The American Institute of CPAs recently reported that nearly 39 million adults in the United States had student loan debt at the end of 2012. The number of loans outstanding has increased 70 percent since 2004, and each loan averages $24,803. As of the first quarter of 2013, the total amount of student debt outstanding was over $950 billion. Most people — particularly those bearing the burden — believe that there is some sort of student debt crisis in America. The cost of college is skyrocketing at a time when a college education is becoming more and more important. As of May 7, the ratio of job seekers to job openings is still 3.1 to 1.
What this creates is an environment in which it is very difficult for a college graduate to get a job. What’s more, most of those who do get jobs are getting lower-paying jobs that often can not support both their normal financial needs and their debt burden.
Fortunately, American policymakers and advocacy groups are hard at work looking for a solution. Some of their ideas are good, some are not — some have passed, some will not — but here’s a look at five of them:
On May 23, the U.S. House of Representatives approved the Smarter Solutions for Students Act (H.R. 1911). The bill is designed to prevent interest rates of subsidized Stafford loans from doubling as scheduled on July 1. The bill and its proponents advocate a market-based interest rate for student loans, instead of a system that is devised by policymakers in Washington.
The bill will calculate both subsidized and unsubsidized loans using a formula based on the 10-year Treasury note plus 2.5 percent, with an 8.5 percent cap.
Senator Elizabeth Warren (D-Mass.) introduced legislation that would set the interest rate (for one year) of federally subsidized student loans to the same primary interest rate offered to banks through the Federal Reserve discount window, currently at 0.75 percent.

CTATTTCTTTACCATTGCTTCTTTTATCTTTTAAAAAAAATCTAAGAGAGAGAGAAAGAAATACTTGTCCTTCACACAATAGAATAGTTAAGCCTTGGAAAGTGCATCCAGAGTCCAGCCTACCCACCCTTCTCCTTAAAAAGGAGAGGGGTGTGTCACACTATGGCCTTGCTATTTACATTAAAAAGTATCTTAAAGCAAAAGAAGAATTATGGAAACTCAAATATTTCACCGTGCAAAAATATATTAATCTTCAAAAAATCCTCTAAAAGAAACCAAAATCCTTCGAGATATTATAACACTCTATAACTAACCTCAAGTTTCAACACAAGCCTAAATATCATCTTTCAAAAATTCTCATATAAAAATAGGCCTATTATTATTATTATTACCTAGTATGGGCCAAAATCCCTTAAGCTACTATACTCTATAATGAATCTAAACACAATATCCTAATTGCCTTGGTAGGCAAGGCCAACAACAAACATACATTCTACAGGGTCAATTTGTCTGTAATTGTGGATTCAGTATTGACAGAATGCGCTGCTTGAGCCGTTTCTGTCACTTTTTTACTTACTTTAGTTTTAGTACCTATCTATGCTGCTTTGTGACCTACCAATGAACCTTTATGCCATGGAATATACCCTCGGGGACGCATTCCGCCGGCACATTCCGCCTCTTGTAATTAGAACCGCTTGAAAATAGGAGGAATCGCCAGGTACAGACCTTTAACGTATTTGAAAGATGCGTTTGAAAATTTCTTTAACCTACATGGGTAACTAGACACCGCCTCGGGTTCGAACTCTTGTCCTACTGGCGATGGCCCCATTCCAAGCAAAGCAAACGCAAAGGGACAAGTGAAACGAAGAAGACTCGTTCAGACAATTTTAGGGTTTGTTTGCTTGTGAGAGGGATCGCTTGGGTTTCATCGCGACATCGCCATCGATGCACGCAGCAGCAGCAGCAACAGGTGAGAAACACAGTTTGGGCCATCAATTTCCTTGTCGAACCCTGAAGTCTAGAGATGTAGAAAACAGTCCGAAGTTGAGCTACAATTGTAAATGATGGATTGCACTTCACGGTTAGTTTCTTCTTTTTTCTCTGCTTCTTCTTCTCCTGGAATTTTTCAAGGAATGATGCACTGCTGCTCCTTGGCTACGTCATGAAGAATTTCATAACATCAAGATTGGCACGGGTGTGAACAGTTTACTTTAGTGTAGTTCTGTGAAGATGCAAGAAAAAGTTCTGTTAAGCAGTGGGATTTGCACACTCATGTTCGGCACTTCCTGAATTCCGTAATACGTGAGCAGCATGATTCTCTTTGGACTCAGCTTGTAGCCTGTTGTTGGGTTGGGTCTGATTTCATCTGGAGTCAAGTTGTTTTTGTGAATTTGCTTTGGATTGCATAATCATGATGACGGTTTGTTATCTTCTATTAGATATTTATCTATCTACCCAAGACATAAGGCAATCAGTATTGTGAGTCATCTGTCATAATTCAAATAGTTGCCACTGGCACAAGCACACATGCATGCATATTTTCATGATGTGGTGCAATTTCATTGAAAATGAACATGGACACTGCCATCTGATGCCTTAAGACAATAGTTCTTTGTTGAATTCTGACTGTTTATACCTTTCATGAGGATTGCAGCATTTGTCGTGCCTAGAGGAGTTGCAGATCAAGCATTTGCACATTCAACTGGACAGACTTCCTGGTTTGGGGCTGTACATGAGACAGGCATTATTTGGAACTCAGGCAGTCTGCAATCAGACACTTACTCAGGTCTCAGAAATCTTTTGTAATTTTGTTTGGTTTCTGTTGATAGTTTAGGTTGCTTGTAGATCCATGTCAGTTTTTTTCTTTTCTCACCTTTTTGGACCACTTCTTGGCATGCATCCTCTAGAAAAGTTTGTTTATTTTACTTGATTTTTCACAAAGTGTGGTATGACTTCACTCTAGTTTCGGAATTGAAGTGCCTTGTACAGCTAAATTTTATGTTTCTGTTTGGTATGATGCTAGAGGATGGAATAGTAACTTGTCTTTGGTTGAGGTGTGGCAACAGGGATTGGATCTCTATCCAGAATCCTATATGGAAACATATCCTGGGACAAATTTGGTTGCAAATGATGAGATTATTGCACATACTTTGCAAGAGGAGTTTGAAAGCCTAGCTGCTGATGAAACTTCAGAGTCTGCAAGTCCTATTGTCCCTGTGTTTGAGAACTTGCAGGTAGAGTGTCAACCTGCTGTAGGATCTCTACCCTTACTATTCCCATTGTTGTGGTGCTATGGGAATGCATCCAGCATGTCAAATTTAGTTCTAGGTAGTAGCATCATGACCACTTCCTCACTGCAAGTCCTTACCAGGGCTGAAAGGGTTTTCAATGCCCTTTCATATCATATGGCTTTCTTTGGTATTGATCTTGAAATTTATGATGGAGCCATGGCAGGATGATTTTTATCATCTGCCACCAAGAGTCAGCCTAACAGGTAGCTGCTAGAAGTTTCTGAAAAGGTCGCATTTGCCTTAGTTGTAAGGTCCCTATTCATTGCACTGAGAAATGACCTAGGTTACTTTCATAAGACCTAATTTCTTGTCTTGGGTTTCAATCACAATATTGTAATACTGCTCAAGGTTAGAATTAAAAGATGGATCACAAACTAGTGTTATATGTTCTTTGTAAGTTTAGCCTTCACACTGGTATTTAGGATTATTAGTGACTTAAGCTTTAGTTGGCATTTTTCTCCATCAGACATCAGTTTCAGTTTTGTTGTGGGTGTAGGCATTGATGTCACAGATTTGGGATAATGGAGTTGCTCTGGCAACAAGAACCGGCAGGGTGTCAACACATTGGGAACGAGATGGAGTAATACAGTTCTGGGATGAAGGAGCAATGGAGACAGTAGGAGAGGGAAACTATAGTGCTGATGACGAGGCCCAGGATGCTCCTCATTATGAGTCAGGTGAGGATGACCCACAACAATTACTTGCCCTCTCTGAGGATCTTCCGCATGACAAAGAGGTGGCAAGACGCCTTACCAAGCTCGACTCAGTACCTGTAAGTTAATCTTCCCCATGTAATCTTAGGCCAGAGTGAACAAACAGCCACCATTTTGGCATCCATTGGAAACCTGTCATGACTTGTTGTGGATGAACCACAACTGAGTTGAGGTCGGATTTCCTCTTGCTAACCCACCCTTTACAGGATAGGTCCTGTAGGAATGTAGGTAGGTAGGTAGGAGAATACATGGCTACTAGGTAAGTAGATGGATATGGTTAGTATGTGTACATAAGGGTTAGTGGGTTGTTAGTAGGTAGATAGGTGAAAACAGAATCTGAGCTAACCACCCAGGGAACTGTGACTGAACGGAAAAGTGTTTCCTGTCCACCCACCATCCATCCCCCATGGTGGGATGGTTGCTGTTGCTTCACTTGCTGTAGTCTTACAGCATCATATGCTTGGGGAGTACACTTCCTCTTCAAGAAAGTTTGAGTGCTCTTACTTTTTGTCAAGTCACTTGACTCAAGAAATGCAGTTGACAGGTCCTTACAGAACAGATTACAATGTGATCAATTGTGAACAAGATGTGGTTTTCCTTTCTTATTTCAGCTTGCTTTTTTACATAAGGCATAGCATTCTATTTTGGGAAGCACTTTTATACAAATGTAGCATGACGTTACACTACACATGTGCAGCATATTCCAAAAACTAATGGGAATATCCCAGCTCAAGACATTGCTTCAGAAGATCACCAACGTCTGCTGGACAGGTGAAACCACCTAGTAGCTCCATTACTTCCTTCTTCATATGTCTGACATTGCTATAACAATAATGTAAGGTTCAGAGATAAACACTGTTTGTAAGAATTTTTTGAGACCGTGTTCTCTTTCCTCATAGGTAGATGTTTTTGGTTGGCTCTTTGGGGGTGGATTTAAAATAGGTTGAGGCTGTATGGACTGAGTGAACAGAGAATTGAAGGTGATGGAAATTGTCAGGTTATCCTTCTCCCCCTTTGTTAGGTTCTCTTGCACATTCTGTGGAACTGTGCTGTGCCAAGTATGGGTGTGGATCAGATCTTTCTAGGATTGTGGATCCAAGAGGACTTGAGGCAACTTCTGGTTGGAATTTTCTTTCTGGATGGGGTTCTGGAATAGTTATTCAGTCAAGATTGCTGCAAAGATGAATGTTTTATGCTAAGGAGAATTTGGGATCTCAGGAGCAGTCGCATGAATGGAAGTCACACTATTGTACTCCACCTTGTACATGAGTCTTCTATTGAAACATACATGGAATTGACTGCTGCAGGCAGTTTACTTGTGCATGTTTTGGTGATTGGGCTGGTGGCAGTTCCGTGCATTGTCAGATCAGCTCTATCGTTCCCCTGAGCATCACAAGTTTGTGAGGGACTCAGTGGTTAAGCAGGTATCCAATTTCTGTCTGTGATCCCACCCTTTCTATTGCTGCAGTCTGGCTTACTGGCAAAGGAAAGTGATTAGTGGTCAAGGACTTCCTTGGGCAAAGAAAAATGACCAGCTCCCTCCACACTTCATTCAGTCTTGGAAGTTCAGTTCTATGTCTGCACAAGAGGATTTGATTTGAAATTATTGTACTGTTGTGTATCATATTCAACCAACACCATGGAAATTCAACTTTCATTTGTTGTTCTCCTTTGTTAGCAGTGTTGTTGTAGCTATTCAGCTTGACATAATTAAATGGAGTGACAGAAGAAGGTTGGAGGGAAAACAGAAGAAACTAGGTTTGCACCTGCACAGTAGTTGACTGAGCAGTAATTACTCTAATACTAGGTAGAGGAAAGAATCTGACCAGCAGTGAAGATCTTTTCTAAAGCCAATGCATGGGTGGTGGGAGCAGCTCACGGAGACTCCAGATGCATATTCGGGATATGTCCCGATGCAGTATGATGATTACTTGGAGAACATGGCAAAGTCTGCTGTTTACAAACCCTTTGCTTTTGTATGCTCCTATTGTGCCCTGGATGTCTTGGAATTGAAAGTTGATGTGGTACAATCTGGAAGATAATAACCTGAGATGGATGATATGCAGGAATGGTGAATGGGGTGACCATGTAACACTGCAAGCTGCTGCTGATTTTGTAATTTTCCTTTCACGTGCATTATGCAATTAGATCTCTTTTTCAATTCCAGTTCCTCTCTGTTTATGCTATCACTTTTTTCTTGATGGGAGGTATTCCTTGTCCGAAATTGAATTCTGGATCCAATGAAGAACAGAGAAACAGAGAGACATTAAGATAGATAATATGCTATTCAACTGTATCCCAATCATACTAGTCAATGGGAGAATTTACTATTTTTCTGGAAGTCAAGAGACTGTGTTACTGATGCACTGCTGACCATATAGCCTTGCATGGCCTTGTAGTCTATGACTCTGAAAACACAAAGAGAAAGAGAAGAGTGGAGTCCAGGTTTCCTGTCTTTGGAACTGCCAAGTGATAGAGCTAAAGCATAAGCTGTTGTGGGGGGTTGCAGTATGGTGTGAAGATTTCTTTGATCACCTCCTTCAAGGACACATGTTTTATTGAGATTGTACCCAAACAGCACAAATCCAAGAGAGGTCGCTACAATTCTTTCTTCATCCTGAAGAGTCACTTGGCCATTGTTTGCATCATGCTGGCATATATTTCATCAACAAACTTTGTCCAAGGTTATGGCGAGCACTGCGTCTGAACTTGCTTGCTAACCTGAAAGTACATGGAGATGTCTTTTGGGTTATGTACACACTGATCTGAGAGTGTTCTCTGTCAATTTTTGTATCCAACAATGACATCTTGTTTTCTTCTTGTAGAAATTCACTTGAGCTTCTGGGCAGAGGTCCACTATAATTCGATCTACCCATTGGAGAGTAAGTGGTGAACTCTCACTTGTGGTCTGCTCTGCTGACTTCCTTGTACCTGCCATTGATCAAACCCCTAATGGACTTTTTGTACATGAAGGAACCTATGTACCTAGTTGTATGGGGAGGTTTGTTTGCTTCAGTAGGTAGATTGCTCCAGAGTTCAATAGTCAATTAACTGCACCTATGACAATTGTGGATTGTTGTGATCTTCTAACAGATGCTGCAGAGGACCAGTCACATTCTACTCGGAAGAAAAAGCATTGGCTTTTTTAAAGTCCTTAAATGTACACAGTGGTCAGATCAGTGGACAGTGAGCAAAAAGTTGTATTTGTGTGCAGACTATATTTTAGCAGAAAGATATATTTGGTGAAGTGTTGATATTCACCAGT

The measure is part statement and part relief mechanism, but Warren does make an interesting point: Why does the government charge students so much to borrow money, and banks so little? The obvious answer is buried in the risk associated with each loan, but Warren would argue that educational loans are not the place to apply the profit motive.
According to the U.S. Senate Committee on Health, Education, Labor & Pensions, the Reed-Harkin Student Loan Affordability Act of 2013 (S. 953) would “freeze need-based student loan interest rates for two years while Congress works on a long-term solution to slow the rapid accumulation of student-loan debt, and is fully paid for by closing three egregious tax loopholes.”
Those tax loopholes are: the use of tax-deferred retirement accounts as a complicated estate planning tool, the use of expatriated entities to strip corporate earnings, and an oil and gas industry tax provision that treats oil from tar sands the same as other petroleum products.
“This is an issue of fairness. Instead of raising interest rates on families struggling to pay for college, Congress should close costly, special interest tax loopholes. This legislation will protect taxpayers and keep student loan interest rates affordable while ending wasteful subsidies for oil companies and reducing the amount of taxes lost to tax havens,” said Senator Jack Reed (D-R.I.)
This act, also supported by Senator Reed, as well as Senator Dick Durbin (D-Ill.) and U.S. Representatives John Tierney (D-Mass.) and Joe Courtney (D-Conn.) would offer adjustable rate loans for college students with a cap on the maximum interest rate that could be charged to protect borrowers during periods of high interest rates.
Senator Reed’s website states that “rates would be set every year based on the 91-day Treasury bill, plus a percentage determined by the U.S. Secretary of Education to cover program administration and borrower benefits. Under the plan, interest rates for need-based, subsidized federal loans would be capped at a maximum of 6.8 percent. Rates for unsubsidized and parent loans will be capped at a maximum of 8.25 percent.
“Under current law,” states President Barack Obama’s 2014 budget, “interest rates on subsidized Stafford loans are slated to rise this summer from 3.4 percent to 6.8 percent. At a time when the economy is still recovering and market interest rates remain low, the Budget proposes a cost-neutral reform to set interest rates so they more closely follow market rates, and to provide students with more affordable repayment options.”
“The rate on new loans would be set each year based on a market interest rate, which would remain fixed for the life of the loan so that student borrowers would have certainty about the rates they would pay. The Budget also expands repayment options to ensure that student borrowers do not have to pay more than 10 percent of their discretionary income on loan payments.”
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